Boris Johnson Boris Johnson. Photo: Andrew Parsons / No 10 Downing Street / CC BY-NC-ND 2.0, license linked below article

Boris Johnson has managed to cling on to power, but the huge Tory vote against him shows his days are numbered, writes Terina Hine

The charlatan limps on, fatally wounded. With 148 backbenchers voting against him we will have the pleasure of witnessing a slow and painful death.

The public knows the Prime Minister is a disgrace, not fit for office, but it seems that 58% (211) of his MPs simply dont care. Like their leader they care only for themselves. And they believe the arrogant, incompetent leader they know is better than one they dont. That there is no suitable alternative says a lot about the make up of the Conservative parliamentary party – its not as if the bar has been set high.

But what this vote means is that Boris Johnson is a dead man walking. He did worse than Theresa May when she was subjected to a confidence vote. She resigned a mere six months later. The numbers are equivalent to those that voted against Thatcher. She lasted for only a few days.

Yet Johnson will not resign, any more than todays victory will draw a line under his troubles.

And the longer this goes on the more damaging it becomes for the Tories. Graham Brady has said publicly the Party rules may be changed to allow a second leadership challenge before the year is up. He sees the alternative is a party dragged even further into the gutter. The two by-elections later this month may provide the excuse needed.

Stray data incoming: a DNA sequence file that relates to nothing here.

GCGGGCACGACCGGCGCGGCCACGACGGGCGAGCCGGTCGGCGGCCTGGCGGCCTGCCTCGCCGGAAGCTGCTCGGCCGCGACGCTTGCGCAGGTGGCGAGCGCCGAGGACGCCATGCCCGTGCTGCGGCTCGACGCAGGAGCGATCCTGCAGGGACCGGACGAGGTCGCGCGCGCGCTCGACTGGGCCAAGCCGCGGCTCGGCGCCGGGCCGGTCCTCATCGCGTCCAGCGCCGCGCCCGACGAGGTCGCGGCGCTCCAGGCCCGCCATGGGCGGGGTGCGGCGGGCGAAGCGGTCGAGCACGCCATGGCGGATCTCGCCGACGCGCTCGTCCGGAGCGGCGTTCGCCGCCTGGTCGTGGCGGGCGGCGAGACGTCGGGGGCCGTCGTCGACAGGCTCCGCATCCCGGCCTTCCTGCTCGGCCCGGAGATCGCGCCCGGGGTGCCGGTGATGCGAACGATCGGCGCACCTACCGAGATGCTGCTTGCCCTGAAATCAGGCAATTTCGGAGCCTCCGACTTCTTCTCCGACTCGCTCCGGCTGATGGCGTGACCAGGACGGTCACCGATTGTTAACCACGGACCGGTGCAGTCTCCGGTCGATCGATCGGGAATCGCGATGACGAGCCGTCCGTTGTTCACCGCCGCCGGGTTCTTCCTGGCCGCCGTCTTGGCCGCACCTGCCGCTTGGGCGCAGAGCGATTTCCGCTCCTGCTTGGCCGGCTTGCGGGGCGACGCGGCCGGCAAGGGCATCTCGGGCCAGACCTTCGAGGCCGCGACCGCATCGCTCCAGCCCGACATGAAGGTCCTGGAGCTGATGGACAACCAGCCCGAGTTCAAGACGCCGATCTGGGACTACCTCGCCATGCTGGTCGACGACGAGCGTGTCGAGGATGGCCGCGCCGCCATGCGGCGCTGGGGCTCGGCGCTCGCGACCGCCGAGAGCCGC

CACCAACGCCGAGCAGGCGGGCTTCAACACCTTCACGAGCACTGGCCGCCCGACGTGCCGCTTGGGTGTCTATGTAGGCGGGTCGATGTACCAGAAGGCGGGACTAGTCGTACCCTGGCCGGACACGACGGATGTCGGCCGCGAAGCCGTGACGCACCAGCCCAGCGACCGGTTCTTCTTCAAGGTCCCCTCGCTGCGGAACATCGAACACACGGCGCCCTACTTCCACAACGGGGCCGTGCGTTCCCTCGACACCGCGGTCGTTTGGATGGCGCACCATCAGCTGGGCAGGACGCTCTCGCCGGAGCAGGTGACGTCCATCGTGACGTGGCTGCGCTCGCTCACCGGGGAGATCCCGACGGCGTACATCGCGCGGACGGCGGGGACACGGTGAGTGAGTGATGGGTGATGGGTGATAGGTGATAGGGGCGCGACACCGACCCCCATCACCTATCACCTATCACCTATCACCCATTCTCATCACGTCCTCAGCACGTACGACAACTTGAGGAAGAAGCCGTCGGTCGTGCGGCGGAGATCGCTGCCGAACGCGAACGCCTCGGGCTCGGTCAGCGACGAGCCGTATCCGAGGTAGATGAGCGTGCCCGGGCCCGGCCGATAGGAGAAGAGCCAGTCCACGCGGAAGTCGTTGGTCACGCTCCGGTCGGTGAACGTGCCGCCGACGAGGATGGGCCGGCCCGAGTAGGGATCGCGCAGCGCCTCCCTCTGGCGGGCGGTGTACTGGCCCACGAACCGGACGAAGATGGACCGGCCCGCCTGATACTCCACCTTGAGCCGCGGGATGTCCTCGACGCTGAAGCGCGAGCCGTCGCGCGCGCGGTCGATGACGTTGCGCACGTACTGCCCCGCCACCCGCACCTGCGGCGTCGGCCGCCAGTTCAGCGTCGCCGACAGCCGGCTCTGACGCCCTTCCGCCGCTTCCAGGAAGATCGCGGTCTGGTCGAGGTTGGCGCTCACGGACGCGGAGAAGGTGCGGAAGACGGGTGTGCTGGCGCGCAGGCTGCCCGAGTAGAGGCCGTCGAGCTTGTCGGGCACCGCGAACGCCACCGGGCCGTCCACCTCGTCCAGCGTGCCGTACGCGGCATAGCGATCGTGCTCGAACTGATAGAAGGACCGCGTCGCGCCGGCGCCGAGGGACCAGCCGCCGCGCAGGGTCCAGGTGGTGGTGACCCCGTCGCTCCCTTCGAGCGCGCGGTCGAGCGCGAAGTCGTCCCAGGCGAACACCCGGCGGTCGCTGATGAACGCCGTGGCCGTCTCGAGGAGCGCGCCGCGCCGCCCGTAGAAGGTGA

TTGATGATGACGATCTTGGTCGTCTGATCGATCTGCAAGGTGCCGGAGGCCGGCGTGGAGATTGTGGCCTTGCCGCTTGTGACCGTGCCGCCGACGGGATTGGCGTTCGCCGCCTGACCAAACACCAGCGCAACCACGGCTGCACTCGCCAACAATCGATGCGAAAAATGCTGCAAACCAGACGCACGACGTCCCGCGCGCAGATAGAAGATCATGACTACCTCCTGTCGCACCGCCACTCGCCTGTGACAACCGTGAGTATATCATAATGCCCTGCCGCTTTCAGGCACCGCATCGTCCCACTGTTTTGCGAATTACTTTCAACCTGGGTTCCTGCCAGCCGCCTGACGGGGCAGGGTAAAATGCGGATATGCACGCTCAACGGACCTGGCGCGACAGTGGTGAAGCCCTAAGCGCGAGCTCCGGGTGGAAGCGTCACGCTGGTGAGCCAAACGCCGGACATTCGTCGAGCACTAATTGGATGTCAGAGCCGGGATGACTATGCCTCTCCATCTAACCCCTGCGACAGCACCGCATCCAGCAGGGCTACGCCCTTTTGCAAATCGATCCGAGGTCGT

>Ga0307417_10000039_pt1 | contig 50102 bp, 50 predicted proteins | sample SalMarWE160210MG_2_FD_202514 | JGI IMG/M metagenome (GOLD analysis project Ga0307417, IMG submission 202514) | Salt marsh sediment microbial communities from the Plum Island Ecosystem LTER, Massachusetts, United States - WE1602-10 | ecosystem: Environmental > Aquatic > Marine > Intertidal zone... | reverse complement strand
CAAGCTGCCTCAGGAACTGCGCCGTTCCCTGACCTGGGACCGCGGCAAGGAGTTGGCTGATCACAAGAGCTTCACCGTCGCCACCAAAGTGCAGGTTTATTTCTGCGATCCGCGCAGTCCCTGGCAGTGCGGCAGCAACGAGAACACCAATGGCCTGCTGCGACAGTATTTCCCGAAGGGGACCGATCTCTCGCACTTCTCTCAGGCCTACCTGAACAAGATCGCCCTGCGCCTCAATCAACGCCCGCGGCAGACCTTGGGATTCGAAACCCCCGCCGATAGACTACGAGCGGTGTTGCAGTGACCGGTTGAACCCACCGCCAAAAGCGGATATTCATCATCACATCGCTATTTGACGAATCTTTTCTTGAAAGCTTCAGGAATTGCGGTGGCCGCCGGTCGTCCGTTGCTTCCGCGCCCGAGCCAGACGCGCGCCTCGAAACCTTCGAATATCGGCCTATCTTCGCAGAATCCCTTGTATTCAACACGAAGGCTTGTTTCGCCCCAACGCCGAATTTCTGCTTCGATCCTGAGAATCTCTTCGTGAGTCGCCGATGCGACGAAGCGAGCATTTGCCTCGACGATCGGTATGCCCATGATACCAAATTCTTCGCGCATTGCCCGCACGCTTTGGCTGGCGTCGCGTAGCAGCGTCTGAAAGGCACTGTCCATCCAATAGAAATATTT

In many ways Johnson’s pyrrhic victory is the worst outcome for the Tory Party, and quite possibly for Johnson. The brand is severely damaged and what little remained of Johnson’s authority has now been shot. The party has no-one to lead and no plan to govern. A significant proportion of the parliamentary party clearly wants rid of their leader and those numbers will only grow. The public have had enough, and Tory MPs, slow on the uptake, are beginning to realise their once electoral asset is now a liability.

A civil war within the party will now commence. Boris Johnson will be very lucky if he makes it to a general election. In the meantime he will continue to suggest it’s time to move on, but even fewer will be prepared to do so.

And it’s clear the leopard won’t change his spots. Johnsons arrogance reached new levels at this evenings pre-vote meeting with his MPs. Asked about his conduct described in the Sue Gray report, he told MPs, “I’d do it again.” The man has no shame. He doesnt care. He isnt sorry. They supported him anyway.

MPs elected Boris Johnson in the full knowledge of who he is. So lacking in moral fibre, they failed to act for six months on partygate – knowing he had lied to the public, to the Commons, let others take the blame. They, like all of us, knew he had failed to obey his own laws. But then these are the same MPs that approved the governments disastrous handling of Covid, who refuse to help with the cost of living crisis. The same MPs who denied free school meals during holidays for the poorest children and who removed the Universal Credit uplift. This vote was called because they feared for their jobs, and enough MPs are on the government payroll for Johnson to have scraped through.

We are in a time of major economic and political turmoil and the system is collapsing. The left must take advantage of a seriously wounded Tory party and its weak, supportive opposition. The boos at the Jubilee were loud, let’s make them louder still.

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